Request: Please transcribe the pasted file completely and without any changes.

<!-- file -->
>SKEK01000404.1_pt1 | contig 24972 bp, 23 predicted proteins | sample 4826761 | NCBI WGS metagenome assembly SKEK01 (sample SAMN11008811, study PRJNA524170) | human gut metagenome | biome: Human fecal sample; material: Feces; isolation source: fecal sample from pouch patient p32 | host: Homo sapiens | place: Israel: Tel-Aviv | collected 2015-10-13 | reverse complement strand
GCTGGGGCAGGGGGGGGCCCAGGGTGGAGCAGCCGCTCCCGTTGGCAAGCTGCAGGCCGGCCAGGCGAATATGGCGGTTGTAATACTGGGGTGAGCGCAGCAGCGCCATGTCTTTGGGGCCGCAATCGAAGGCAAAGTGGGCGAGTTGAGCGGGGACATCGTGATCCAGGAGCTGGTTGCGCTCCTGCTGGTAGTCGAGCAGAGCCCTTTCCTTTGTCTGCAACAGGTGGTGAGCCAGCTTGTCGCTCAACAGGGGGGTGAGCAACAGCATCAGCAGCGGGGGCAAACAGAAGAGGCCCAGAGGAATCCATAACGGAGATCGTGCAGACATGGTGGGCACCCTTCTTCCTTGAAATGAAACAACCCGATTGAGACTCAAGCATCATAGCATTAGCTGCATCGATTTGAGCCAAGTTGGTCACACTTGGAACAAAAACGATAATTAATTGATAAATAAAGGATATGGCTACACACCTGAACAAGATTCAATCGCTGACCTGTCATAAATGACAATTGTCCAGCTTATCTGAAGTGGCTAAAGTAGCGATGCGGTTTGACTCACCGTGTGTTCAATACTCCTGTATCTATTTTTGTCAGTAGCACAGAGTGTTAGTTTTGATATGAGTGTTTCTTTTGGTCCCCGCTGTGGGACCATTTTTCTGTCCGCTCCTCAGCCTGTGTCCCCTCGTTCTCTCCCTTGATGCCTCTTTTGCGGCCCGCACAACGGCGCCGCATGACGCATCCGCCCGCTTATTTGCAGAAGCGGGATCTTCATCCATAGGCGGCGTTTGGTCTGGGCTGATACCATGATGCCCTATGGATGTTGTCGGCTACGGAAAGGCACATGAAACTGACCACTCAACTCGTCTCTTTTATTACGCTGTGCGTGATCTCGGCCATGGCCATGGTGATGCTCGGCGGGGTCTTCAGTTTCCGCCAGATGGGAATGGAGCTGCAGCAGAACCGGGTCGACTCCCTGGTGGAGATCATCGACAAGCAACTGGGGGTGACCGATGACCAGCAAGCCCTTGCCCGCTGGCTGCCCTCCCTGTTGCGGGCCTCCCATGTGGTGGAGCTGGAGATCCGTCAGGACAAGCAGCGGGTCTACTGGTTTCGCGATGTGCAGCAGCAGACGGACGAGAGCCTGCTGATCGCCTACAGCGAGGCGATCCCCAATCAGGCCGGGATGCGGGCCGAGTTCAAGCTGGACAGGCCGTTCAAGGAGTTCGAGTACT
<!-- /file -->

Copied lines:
>SKEK01000404.1_pt1 | contig 24972 bp, 23 predicted proteins | sample 4826761 | NCBI WGS metagenome assembly SKEK01 (sample SAMN11008811, study PRJNA524170) | human gut metagenome | biome: Human fecal sample; material: Feces; isolation source: fecal sample from pouch patient p32 | host: Homo sapiens | place: Israel: Tel-Aviv | collected 2015-10-13 | reverse complement strand
GCTGGGGCAGGGGGGGGCCCAGGGTGGAGCAGCCGCTCCCGTTGGCAAGCTGCAGGCCGGCCAGGCGAATATGGCGGTTGTAATACTGGGGTGAGCGCAGCAGCGCCATGTCTTTGGGGCCGCAATCGAAGGCAAAGTGGGCGAGTTGAGCGGGGACATCGTGATCCAGGAGCTGGTTGCGCTCCTGCTGGTAGTCGAGCAGAGCCCTTTCCTTTGTCTGCAACAGGTGGTGAGCCAGCTTGTCGCTCAACAGGGGGGTGAGCAACAGCATCAGCAGCGGGGGCAAACAGAAGAGGCCCAGAGGAATCCATAACGGAGATCGTGCAGACATGGTGGGCACCCTTCTTCCTTGAAATGAAACAACCCGATTGAGACTCAAGCATCATAGCATTAGCTGCATCGATTTGAGCCAAGTTGGTCACACTTGGAACAAAAACGATAATTAATTGATAAATAAAGGATATGGCTACACACCTGAACAAGATTCAATCGCTGACCTGTCATAAATGACAATTGTCCAGCTTATCTGAAGTGGCTAAAGTAGCGATGCGGTTTGACTCACCGTGTGTTCAATACTCCTGTATCTATTTTTGTCAGTAGCACAGAGTGTTAGTTTTGATATGAGTGTTTCTTTTGGTCCCCGCTGTGGGACCATTTTTCTGTCCGCTCCTCAGCCTGTGTCCCCTCGTTCTCTCCCTTGATGCCTCTTTTGCGGCCCGCACAACGGCGCCGCATGACGCATCCGCCCGCTTATTTGCAGAAGCGGGATCTTCATCCATAGGCGGCGTTTGGTCTGGGCTGATACCATGATGCCCTATGGATGTTGTCGGCTACGGAAAGGCACATGAAACTGACCACTCAACTCGTCTCTTTTATTACGCTGTGCGTGATCTCGGCCATGGCCATGGTGATGCTCGGCGGGGTCTTCAGTTTCCGCCAGATGGGAATGGAGCTGCAGCAGAACCGGGTCGACTCCCTGGTGGAGATCATCGACAAGCAACTGGGGGTGACCGATGACCAGCAAGCCCTTGCCCGCTGGCTGCCCTCCCTGTTGCGGGCCTCCCATGTGGTGGAGCTGGAGATCCGTCAGGACAAGCAGCGGGTCTACTGGTTTCGCGATGTGCAGCAGCAGACGGACGAGAGCCTGCTGATCGCCTACAGCGAGGCGATCCCCAATCAGGCCGGGATGCGGGCCGAGTTCAAGCTGGACAGGCCGTTCAAGGAGTTCGAGTACT